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On money

By HELEN HUNTLEY, Times Staff Writer

© St. Petersburg Times, published January 27, 2002

Patriot bonds are EE savings bonds with 2 extra words

Patriot bonds are EE savings bonds with 2 extra words

Q. What can you tell me about the new Treasury bonds called "Patriot Bonds"? Any information would be appreciated.

A. Patriot bonds are regular EE U.S. savings bonds with the words "patriot bond" printed on them. If you were hoping for a colorful picture of the flag or Uncle Sam, you will be disappointed, but this approach was undoubtedly a lot cheaper than redesigning EE bonds or creating a whole new bond program.

When you buy a savings bond or Treasury bill, you lend money to the federal government. In that sense you help the government fight the battle against terrorism even though the money is not earmarked for this or any other purpose.

At least for now, all EE bonds purchased through banks or online will have "patriot bond" printed on them while those purchased through payroll savings plans will not. Both types will continue to sell for half their face value and earn an interest rate that adjusts every six months, currently 4.07 percent. They are available in denominations of $50, $75, $100, $200, $500, $1,000, $5,000 and $10,000. For more information, check out the savings bond Web site.

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Q. Where should I invest required minimum distributions from my individual retirement accounts? Because I won't be needing this money any time soon, I will be reinvesting it in another fund, but I will have to pay tax again on the dividends earned every year. My retirement funds are 60 percent in stocks, 30 percent in bonds and 10 percent in CDs. I wish I knew more about tax-free funds and whether that's where I should put my distributions to avoid double taxation.

A. Reinvesting IRA distributions is no different from any other type of investing. You should first consider your objectives and your tolerance for risk. Do you want to invest for income or for growth? Can you tolerate fluctuations in principal? Next, you should look at how all your investments are allocated. If you determine that a 60-30-10 ratio is right for you, your new investments should be allocated the same way. On the other hand, you may decide that you want to use the new investments to shift the weighting to a heavier focus on income.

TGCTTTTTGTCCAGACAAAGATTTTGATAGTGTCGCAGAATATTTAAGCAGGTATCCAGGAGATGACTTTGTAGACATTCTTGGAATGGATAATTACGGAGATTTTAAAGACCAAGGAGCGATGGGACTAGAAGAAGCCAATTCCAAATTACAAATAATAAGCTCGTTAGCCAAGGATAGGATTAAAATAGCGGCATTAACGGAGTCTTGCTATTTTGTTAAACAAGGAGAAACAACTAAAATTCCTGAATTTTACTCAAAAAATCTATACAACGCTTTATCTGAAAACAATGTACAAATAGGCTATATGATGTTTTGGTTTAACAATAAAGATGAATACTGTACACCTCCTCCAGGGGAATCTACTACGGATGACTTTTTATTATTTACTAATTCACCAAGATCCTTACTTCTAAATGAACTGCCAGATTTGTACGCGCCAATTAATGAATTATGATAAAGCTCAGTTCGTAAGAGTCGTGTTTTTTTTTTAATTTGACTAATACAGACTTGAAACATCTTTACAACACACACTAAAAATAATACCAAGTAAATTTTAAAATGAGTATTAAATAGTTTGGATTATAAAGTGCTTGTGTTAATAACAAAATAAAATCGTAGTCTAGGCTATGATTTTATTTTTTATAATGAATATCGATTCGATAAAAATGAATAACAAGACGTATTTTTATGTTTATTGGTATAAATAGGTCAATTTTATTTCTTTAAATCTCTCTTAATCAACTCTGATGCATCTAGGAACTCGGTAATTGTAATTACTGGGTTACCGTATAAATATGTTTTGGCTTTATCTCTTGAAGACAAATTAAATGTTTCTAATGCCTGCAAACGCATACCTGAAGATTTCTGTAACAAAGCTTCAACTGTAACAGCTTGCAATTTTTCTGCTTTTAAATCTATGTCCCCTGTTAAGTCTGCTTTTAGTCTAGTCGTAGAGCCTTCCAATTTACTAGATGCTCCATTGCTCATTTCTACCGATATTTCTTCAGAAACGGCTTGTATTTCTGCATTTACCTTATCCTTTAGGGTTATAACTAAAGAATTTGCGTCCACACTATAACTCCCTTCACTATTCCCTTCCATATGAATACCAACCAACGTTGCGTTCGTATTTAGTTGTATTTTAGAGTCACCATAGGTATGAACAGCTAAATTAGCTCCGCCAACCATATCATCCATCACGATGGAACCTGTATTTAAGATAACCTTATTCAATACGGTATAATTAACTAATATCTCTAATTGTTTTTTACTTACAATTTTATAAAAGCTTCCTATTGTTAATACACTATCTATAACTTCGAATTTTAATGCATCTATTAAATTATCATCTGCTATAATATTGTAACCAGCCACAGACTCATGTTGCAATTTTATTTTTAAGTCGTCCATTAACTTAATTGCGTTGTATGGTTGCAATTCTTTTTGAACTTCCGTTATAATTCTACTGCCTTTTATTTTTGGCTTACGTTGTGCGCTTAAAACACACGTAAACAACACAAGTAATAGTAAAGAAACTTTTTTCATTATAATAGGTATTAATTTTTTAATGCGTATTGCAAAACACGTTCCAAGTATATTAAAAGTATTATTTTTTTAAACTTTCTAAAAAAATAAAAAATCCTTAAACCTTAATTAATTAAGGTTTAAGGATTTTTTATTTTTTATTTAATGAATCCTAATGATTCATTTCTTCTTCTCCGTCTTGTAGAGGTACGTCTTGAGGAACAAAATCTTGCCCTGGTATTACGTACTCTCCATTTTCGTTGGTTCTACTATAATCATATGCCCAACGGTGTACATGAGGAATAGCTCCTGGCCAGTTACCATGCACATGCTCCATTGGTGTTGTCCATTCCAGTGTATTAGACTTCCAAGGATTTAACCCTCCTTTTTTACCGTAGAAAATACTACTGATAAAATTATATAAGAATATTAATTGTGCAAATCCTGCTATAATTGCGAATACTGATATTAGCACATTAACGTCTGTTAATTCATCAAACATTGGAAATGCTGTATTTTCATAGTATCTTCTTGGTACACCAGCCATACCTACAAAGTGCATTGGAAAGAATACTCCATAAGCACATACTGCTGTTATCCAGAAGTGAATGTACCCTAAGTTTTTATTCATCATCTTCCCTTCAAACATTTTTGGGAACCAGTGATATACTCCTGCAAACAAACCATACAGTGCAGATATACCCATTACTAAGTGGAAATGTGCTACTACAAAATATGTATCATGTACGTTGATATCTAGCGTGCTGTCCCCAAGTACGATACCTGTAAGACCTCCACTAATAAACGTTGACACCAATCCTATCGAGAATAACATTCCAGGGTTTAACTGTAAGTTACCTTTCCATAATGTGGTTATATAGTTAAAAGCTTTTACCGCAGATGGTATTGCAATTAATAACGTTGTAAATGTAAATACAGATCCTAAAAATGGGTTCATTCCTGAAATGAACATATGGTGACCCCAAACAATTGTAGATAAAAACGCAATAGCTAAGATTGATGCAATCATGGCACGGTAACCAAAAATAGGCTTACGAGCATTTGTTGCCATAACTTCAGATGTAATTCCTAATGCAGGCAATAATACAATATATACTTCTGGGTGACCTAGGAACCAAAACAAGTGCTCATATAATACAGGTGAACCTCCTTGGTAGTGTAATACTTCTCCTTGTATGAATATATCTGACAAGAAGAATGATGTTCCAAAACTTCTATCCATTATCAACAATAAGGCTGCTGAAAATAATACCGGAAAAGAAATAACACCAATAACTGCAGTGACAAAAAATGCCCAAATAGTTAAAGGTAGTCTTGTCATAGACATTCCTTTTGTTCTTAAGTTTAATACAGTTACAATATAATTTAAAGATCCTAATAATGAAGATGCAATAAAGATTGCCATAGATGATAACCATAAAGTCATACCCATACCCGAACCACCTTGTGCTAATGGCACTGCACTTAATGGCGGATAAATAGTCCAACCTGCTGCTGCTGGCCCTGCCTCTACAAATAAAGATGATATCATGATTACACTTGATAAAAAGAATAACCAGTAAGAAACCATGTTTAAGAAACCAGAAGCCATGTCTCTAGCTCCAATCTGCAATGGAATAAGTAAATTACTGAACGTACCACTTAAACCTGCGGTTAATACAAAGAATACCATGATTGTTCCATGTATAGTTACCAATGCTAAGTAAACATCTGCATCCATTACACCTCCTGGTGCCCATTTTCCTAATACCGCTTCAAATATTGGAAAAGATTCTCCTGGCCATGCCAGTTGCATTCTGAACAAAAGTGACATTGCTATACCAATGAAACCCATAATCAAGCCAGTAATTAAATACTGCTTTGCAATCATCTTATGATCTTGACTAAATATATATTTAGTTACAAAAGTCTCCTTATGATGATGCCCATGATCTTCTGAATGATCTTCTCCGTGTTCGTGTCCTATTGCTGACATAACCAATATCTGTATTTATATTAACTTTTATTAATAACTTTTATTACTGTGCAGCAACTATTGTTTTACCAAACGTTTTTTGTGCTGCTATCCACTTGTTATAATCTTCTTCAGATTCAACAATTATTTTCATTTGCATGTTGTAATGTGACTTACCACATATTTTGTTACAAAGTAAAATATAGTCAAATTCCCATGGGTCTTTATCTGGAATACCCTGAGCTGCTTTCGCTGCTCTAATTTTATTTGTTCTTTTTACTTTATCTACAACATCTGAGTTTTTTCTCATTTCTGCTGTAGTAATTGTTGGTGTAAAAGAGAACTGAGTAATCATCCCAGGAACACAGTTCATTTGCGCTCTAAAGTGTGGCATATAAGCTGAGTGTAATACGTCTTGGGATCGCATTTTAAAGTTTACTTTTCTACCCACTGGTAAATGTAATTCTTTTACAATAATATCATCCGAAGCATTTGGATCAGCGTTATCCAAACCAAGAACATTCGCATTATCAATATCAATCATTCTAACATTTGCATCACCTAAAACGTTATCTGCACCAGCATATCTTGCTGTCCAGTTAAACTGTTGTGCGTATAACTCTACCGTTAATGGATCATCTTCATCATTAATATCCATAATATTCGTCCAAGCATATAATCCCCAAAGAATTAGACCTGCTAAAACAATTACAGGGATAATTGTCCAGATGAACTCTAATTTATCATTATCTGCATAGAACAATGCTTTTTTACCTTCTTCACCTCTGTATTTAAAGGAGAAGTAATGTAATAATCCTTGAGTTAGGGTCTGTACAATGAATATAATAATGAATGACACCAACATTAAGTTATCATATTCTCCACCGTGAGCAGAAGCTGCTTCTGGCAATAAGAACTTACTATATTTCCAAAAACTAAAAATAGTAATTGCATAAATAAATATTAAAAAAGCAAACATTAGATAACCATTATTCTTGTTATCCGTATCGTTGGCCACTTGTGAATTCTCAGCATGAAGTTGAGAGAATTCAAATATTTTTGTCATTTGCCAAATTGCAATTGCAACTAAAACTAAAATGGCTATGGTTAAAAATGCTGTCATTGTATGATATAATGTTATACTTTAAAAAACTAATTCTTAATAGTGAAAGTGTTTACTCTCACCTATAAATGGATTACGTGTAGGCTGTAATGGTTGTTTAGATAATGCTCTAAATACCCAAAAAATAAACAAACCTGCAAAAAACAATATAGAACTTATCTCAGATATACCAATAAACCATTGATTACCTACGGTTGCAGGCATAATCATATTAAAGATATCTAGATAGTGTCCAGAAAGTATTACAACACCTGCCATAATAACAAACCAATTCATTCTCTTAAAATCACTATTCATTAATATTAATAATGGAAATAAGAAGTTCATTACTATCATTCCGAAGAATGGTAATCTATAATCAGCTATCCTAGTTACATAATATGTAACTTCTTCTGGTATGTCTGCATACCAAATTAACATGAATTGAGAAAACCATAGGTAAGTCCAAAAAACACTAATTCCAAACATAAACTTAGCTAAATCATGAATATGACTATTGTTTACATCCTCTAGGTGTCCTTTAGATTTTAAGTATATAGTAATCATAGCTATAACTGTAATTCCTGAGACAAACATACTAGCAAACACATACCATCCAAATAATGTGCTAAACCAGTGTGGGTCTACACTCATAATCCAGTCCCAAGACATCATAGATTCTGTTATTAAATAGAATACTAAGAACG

You don't have to worry about double taxation. You pay taxes when you take your money out of an IRA and you are not taxed again on that same money. Of course, future earnings no longer enjoy tax deferral, which I guess is what you are worried about.

If you want to put the money in stock funds, consider index funds or "tax-managed" funds that aim for tax efficiency. Most mutual fund groups have both types of funds.

If you are investing for income and are in at least the 28 percent tax bracket, municipal bonds or bond funds are an option. High-quality individual bonds may be your best bet if you have at least $100,000 to invest and can hold the bonds to maturity. Municipal bond funds work better for investors with smaller amounts of money and those who want to make withdrawals of principal. If you decided on a fund, look for one with a very low expense ratio. Expenses are a killer when rates are as low as they are now.

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Q. I opened a checking account advertised as being free, but then I got hit with several charges. How can they do this?

A. Have you heard the saying "what the big print gives, the fine print takes away"? It sounds as if that's what you have run into. "Free" accounts have no regular monthly charge, but there may be conditions you have to meet to maintain that "free" status. In addition, even "free" accounts charge for returned checks and special services. Your bank has to tell you about these conditions and fees. It's up to you to read the disclosure statements provided.

Online money map

Did you know that some teachers, nurses and child care providers qualify for forgiveness of federal student loans? For details, check out Mapping Your Future's Web site.

-- Helen Huntley writes about investing and markets for the Times. If you have a question about investments or personal finance, send it to On Money. We'll try to answer those we think are of greatest reader interest. All questions must be submitted in writing, but readers' names will not be published. Send questions to Helen Huntley, Times, P.O. Box 1121, St. Petersburg, FL 33731.

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